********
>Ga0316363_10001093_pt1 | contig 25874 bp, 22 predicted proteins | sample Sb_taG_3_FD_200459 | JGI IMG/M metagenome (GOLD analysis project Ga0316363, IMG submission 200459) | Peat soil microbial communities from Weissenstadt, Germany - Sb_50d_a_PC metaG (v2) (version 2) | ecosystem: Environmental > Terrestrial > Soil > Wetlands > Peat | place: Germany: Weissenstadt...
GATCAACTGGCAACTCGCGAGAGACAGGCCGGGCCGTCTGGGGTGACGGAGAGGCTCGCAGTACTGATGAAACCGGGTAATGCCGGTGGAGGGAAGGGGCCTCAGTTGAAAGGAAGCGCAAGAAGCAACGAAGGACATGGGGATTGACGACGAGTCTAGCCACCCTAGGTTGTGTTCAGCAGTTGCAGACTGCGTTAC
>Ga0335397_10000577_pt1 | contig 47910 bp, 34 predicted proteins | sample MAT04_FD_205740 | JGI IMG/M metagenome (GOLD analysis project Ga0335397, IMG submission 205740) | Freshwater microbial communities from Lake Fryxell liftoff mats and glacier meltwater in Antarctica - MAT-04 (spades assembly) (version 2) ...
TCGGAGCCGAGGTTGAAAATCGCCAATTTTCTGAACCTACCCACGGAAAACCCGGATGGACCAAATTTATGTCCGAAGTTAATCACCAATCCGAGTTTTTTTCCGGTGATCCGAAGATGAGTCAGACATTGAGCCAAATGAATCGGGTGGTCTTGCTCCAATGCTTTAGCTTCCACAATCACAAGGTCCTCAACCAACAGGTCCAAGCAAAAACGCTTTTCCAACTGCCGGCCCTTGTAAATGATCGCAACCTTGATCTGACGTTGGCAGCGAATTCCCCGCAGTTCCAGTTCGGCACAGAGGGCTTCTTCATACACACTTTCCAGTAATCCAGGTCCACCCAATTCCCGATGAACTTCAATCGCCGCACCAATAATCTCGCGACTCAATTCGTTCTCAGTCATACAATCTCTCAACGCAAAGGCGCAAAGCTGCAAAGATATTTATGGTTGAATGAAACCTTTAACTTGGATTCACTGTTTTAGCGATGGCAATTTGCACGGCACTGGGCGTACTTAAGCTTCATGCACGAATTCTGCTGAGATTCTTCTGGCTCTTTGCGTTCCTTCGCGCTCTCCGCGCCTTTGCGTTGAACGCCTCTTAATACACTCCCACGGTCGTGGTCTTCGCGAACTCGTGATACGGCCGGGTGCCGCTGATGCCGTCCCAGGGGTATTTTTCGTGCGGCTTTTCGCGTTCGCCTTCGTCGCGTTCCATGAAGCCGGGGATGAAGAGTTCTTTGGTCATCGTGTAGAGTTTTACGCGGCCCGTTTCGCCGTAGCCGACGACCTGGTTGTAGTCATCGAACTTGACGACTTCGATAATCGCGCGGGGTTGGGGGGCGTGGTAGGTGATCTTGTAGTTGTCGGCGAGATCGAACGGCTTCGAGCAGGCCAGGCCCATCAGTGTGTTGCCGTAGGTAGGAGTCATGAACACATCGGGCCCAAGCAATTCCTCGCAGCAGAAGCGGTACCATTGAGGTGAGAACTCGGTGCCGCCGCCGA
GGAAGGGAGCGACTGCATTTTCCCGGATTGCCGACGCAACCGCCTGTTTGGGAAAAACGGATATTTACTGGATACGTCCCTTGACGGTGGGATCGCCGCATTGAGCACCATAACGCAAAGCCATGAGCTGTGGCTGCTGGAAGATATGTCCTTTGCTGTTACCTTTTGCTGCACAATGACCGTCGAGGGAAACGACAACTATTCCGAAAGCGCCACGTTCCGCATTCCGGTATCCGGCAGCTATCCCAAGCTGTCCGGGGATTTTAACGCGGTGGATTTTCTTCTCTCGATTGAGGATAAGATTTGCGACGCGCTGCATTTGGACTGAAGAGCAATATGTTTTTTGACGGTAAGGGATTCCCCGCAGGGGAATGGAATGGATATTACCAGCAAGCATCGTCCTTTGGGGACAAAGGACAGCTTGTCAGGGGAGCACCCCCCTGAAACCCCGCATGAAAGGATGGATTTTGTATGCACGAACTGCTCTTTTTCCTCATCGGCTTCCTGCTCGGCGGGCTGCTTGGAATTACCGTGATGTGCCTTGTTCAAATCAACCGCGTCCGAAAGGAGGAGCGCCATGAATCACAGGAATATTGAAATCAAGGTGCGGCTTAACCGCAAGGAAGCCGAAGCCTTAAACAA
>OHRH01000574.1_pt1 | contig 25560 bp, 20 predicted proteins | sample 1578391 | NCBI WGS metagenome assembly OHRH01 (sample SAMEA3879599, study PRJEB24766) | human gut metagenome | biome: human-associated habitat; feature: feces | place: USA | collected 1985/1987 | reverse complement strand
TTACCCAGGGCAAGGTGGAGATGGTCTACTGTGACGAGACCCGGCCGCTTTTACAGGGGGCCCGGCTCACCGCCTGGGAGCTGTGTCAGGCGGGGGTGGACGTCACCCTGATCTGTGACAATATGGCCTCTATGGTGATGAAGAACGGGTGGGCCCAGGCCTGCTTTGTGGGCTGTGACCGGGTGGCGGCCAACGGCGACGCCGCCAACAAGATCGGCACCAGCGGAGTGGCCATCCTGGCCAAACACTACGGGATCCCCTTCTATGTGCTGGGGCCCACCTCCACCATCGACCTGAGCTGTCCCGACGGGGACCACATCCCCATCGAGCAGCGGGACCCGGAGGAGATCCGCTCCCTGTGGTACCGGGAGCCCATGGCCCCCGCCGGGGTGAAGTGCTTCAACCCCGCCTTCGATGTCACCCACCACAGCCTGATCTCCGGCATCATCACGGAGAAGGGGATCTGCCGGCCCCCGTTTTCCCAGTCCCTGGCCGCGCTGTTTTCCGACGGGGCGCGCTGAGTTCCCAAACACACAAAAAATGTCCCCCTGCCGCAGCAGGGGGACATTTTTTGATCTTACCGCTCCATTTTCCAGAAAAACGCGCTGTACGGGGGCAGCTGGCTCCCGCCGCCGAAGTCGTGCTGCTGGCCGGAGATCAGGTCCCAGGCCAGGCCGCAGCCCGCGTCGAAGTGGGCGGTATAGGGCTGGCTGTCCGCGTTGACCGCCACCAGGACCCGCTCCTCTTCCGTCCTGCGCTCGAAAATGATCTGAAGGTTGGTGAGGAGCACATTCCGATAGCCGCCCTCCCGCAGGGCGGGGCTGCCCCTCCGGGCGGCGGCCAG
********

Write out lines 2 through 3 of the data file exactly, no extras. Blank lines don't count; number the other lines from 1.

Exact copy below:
GATCAACTGGCAACTCGCGAGAGACAGGCCGGGCCGTCTGGGGTGACGGAGAGGCTCGCAGTACTGATGAAACCGGGTAATGCCGGTGGAGGGAAGGGGCCTCAGTTGAAAGGAAGCGCAAGAAGCAACGAAGGACATGGGGATTGACGACGAGTCTAGCCACCCTAGGTTGTGTTCAGCAGTTGCAGACTGCGTTAC
>Ga0335397_10000577_pt1 | contig 47910 bp, 34 predicted proteins | sample MAT04_FD_205740 | JGI IMG/M metagenome (GOLD analysis project Ga0335397, IMG submission 205740) | Freshwater microbial communities from Lake Fryxell liftoff mats and glacier meltwater in Antarctica - MAT-04 (spades assembly) (version 2) ...